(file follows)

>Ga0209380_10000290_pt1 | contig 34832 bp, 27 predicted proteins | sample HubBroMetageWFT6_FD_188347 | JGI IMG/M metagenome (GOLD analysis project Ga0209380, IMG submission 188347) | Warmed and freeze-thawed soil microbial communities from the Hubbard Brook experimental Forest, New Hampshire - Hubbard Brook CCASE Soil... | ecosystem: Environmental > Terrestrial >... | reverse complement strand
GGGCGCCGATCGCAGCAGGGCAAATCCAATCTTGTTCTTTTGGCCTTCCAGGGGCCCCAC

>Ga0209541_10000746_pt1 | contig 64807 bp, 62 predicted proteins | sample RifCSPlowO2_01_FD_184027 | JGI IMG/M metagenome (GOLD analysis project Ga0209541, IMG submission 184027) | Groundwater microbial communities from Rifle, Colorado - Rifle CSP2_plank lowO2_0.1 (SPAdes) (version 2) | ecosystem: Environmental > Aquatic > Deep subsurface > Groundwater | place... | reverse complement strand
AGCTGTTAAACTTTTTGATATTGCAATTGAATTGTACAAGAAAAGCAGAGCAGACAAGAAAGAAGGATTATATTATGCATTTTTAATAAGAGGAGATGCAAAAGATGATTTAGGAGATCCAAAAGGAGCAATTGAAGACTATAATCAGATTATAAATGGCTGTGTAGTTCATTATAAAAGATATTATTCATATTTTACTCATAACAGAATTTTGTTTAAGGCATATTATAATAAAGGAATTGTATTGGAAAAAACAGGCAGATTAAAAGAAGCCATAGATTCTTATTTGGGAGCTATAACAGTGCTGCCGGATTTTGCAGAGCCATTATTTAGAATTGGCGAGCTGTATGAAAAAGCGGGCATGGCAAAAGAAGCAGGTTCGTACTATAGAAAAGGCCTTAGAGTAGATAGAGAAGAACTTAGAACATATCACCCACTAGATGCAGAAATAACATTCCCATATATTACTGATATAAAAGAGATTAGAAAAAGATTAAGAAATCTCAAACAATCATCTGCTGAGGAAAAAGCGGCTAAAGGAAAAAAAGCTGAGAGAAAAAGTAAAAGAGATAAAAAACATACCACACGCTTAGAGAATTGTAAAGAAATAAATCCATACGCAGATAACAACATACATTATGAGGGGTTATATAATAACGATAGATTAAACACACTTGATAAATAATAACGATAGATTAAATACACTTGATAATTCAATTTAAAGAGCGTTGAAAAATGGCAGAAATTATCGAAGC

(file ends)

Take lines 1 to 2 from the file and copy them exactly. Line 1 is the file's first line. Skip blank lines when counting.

>Ga0209380_10000290_pt1 | contig 34832 bp, 27 predicted proteins | sample HubBroMetageWFT6_FD_188347 | JGI IMG/M metagenome (GOLD analysis project Ga0209380, IMG submission 188347) | Warmed and freeze-thawed soil microbial communities from the Hubbard Brook experimental Forest, New Hampshire - Hubbard Brook CCASE Soil... | ecosystem: Environmental > Terrestrial >... | reverse complement strand
GGGCGCCGATCGCAGCAGGGCAAATCCAATCTTGTTCTTTTGGCCTTCCAGGGGCCCCAC